Frail Mandela released from hospital after lung infection
Published 27/12/2012 | 05:00
FORMER South African President Nelson Mandela has been discharged from hospital, ending a nearly three-week stay during which he was treated for a lung infection and had surgery to remove gallstones, the government has said.
The 94-year-old anti-apartheid leader and Nobel Peace Prize laureate (pictured) has been moved to his Johannesburg home. He has been in frail health for several years.
"He will undergo home-based high care until he recovers fully," the government said in a statement issued by the presidency.
"We request a continuation of the privacy consideration in order to allow for the best possible conditions for full recovery," it said, without offering further details.
Mr Mandela has a history of lung problems dating to when he contracted tuberculosis while in jail as a political prisoner.
He spent 27 years in prison, including 18 years on the windswept Robben Island off Cape Town.
The former president was admitted to a Pretoria hospital on December 8 and this was his longest stay in hospital since he was released from prison in 1990.
Current President Jacob Zuma visited Mr Mandela on Christmas Day and said the former South African leader was doing much better, making progress and in good spirits.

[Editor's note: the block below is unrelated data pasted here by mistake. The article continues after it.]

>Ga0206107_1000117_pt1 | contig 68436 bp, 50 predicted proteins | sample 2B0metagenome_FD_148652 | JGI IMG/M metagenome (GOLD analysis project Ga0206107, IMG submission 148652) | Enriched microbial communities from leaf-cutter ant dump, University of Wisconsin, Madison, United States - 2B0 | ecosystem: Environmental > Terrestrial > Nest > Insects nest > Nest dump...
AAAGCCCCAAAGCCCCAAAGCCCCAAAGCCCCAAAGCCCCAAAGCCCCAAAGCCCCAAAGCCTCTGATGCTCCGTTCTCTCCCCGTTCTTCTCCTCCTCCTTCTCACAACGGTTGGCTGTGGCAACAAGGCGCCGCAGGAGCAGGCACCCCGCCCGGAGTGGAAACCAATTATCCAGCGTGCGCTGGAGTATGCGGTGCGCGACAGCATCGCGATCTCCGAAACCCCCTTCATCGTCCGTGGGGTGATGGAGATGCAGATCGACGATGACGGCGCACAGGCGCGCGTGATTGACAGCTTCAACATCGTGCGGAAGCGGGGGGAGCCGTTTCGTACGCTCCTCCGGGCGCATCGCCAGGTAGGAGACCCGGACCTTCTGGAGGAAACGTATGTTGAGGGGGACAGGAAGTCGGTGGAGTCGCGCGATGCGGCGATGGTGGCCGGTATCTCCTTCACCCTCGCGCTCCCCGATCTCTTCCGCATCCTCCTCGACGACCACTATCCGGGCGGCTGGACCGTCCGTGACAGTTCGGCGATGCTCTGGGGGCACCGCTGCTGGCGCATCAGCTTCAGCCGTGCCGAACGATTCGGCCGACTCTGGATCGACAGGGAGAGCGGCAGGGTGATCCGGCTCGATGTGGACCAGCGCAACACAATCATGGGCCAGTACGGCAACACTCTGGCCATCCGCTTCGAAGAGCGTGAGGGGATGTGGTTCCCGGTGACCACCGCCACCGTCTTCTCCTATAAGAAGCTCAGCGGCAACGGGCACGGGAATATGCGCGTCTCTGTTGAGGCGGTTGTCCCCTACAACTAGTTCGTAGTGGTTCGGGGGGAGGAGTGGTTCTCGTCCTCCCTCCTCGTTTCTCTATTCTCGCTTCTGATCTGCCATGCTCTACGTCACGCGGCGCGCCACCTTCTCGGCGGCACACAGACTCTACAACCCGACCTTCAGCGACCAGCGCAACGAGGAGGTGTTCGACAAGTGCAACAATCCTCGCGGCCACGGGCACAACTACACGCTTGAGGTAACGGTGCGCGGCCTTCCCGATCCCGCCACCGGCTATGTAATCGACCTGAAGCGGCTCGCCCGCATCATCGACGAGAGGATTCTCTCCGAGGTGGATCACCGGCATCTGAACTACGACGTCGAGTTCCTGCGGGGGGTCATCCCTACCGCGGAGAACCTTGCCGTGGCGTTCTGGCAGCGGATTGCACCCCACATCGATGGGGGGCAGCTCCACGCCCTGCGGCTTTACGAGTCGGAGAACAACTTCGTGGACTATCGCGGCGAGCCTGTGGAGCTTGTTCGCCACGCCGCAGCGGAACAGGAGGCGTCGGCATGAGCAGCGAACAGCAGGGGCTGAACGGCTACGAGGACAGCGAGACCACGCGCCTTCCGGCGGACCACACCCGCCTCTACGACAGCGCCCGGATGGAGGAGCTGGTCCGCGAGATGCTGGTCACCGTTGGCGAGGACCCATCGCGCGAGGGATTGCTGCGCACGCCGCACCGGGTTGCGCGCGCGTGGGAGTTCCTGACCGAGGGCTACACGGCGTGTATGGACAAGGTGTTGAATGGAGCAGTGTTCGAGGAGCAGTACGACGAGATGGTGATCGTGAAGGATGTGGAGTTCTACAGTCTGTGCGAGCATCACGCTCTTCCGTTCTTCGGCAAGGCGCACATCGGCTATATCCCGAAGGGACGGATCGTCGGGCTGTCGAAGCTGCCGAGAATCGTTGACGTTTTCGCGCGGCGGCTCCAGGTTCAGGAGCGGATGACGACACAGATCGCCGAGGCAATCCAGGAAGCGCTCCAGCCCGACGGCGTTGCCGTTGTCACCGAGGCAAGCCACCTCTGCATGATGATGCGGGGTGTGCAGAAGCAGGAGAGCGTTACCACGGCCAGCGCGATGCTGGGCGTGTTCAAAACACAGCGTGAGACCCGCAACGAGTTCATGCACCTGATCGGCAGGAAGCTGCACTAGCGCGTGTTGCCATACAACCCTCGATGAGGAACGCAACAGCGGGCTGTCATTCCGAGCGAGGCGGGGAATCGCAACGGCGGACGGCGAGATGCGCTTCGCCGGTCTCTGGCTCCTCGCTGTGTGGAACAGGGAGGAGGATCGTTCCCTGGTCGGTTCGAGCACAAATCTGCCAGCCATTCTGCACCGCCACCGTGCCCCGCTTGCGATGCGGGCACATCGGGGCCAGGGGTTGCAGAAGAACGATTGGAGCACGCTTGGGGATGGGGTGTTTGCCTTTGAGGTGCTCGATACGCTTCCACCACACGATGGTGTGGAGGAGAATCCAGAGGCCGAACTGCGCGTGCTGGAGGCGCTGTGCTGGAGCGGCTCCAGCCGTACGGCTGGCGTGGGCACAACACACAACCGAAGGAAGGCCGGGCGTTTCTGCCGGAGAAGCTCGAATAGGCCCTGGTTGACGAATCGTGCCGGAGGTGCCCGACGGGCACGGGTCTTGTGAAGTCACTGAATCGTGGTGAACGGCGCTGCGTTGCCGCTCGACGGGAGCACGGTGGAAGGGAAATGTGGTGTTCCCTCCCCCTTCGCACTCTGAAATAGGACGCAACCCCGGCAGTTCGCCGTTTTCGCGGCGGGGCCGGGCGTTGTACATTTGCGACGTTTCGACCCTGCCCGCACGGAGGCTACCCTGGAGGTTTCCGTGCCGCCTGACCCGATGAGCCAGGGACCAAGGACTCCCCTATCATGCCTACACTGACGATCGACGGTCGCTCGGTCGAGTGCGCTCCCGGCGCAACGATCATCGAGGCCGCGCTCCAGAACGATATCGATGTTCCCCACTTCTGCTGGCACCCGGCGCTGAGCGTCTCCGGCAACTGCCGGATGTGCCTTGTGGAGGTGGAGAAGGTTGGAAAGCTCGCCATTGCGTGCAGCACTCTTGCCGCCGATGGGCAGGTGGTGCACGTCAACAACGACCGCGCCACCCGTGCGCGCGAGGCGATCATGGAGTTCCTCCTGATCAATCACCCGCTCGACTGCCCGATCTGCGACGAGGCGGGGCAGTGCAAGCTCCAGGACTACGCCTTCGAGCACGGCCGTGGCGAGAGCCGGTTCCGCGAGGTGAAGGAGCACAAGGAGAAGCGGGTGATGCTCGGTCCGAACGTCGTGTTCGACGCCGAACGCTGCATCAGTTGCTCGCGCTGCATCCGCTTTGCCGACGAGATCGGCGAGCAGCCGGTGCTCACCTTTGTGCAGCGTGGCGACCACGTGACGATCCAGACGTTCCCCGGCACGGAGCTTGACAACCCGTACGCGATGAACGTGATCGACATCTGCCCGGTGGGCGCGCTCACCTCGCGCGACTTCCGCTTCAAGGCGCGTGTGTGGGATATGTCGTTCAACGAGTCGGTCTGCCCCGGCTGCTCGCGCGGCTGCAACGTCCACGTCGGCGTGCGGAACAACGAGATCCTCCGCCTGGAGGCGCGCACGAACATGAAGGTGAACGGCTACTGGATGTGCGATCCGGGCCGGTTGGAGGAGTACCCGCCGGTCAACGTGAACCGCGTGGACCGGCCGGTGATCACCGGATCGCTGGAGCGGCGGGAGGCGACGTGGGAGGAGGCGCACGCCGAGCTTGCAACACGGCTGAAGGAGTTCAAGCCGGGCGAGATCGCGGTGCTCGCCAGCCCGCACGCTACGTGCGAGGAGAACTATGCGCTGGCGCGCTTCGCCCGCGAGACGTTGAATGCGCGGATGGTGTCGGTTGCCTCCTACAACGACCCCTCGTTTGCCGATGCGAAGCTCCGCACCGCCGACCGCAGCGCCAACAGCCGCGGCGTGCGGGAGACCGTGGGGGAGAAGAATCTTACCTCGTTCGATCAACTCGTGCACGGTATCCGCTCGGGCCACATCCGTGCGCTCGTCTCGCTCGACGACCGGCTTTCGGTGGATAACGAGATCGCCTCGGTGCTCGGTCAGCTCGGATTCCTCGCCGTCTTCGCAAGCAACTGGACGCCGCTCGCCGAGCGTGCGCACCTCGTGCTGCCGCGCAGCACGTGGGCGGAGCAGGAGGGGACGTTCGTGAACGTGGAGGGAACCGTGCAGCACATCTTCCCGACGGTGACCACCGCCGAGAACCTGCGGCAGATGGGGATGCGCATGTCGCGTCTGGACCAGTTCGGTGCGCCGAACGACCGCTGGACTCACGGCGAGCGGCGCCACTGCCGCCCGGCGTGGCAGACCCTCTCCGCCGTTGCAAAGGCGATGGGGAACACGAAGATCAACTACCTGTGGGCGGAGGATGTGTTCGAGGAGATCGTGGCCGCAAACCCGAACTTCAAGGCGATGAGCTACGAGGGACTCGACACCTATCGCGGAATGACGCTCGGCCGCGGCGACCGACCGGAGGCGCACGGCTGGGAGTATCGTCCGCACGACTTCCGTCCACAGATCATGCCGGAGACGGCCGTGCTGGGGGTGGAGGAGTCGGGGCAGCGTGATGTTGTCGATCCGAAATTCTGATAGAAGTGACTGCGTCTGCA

Mr Mandela was also admitted to hospital in February because of abdominal pain but released the following day after a keyhole examination showed there was nothing seriously wrong with him.
He has spent most of his time since then in another home in Qunu, his ancestral village in the impoverished Eastern Cape province.
His poor health has prevented him from making any public appearances in the past two years, although he has continued to receive high-profile visitors, including former US President Bill Clinton earlier this year.
Mr Mandela became South Africa's first black president after the country's first all-race elections in 1994.
After his release from prison, he used his popularity to push for reconciliation between whites and blacks, which became the bedrock of the post-apartheid 'Rainbow Nation'.